I well remember this assignment. I was literary editor of The Independent at the time, but enjoyed getting out of the office whenever possible. I had been interested in the First World War for a long time, so when the idea of this trip to France was proposed I was quick to volunteer.
At this time my second novel The Girl at the Lion d'Or was about to be published. It was set in 1936, but had necessitated some research into the First World War and its effects on France. Being brought up in England and taught at school by people who could remember the Great War or who had lost brothers, fathers or friends in it had also made me curious. What intrigued me was how unwilling they seemed – even in the 1960s – to talk about it.
Many books about the war came out in 1988, the 70th anniversary of the armistice. One or two of them dealt with the underground conflict – the mining operations under no-man's-land. I had always felt that if I ever dared to set a novel during this war I ought to bring something new, or at least little known, to the background; and the story of the tunnellers – brave but reticent men – seemed to be a possibility.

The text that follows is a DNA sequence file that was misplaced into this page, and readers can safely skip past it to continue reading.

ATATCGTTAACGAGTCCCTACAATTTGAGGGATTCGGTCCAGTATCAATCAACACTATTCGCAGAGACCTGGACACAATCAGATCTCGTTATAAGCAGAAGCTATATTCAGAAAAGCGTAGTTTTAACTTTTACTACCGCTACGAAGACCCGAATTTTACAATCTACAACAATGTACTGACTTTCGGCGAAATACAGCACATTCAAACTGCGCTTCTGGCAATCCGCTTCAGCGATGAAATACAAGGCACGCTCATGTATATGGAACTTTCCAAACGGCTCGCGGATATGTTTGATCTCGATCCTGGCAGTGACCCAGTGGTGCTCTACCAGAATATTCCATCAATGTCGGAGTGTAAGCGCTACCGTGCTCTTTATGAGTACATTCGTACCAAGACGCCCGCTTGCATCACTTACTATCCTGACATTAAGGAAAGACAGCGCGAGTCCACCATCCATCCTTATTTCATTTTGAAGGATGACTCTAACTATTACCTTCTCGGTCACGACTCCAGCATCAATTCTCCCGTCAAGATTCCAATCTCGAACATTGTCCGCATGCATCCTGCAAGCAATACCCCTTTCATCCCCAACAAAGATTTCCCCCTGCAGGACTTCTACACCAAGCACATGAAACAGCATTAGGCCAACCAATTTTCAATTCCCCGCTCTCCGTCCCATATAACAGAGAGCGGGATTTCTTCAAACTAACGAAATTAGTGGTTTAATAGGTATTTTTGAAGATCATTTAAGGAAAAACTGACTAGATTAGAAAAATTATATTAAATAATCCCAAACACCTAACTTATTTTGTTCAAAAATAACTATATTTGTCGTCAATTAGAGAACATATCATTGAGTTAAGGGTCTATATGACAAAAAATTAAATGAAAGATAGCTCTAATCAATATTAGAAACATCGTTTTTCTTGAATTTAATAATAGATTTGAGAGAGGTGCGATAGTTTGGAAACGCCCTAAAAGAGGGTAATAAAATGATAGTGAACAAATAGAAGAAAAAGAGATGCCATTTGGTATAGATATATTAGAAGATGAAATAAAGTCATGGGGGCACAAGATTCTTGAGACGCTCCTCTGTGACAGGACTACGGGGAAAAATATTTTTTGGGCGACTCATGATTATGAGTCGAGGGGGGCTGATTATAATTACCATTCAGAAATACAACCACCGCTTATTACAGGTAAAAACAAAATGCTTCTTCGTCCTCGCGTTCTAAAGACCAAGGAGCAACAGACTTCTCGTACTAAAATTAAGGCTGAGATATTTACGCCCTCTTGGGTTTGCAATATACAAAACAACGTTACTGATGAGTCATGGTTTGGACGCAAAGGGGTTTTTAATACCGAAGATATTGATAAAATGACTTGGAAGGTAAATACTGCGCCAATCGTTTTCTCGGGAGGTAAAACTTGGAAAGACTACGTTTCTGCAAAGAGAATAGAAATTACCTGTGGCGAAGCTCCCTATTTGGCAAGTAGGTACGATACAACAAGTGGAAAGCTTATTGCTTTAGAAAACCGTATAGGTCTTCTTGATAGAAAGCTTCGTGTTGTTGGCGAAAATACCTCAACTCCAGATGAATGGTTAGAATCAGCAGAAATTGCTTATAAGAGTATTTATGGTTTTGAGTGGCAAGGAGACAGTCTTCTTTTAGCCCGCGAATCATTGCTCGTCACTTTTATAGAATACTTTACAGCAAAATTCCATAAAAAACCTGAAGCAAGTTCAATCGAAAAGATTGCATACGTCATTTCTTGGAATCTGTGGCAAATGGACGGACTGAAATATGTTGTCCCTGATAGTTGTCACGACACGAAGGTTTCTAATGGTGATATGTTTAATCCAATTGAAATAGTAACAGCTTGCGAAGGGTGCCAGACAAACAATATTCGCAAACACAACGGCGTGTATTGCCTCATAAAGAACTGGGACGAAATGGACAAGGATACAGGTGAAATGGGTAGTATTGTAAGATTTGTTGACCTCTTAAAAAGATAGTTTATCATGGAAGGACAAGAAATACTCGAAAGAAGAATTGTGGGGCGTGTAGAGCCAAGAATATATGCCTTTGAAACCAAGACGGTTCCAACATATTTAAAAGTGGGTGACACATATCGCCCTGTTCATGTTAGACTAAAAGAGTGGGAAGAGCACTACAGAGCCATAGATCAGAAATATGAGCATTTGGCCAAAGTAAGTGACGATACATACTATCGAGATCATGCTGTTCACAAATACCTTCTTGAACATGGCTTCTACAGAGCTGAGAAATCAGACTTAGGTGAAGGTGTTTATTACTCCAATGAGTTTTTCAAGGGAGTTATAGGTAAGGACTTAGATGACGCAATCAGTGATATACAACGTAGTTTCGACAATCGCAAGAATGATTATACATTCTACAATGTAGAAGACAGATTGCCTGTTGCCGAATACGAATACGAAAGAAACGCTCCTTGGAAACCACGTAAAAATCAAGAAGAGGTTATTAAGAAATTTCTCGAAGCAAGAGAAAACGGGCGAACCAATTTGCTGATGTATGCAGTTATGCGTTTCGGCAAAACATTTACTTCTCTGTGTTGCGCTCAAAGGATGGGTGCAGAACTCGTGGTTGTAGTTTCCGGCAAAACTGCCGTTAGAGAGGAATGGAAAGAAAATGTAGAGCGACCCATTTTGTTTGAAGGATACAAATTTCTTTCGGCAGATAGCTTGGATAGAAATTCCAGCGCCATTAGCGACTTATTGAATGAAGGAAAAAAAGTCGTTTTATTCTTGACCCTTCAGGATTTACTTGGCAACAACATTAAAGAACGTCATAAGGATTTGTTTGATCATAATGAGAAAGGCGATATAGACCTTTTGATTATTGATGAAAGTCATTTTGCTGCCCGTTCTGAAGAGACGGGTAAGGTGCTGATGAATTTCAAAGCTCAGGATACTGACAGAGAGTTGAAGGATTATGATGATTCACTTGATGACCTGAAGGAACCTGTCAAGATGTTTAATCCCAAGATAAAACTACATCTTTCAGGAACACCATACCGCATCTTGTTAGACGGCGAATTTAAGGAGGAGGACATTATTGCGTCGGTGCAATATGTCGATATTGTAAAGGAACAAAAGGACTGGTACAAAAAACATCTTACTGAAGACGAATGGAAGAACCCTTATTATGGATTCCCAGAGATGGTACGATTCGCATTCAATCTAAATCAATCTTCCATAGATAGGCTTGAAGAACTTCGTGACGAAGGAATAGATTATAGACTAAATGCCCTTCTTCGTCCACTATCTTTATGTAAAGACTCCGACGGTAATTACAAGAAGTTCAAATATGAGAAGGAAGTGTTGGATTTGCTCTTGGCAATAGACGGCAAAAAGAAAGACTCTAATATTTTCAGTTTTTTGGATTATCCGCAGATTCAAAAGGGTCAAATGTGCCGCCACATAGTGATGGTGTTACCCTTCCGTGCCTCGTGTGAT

The trip to France described in this piece was also crucial in that it enabled me to meet men who had been there and fought. I knew they would all be dead soon. It was not their stories that I wanted, it was a sense of legitimacy.
I remember the mud curling over the rim of our shoes as "Doc" Wilson stood with me at Aubers Ridge. He was holding my hand. At the moment that he told me about burying his friend, the war seemed to stop being "history" and to become real. It was a privilege to meet these stoical and modest men. I will never forget them. And in an odd way we had fun together.
Sebastian Faulks was a journalist at ‘The Independent’ from 1986 to 1991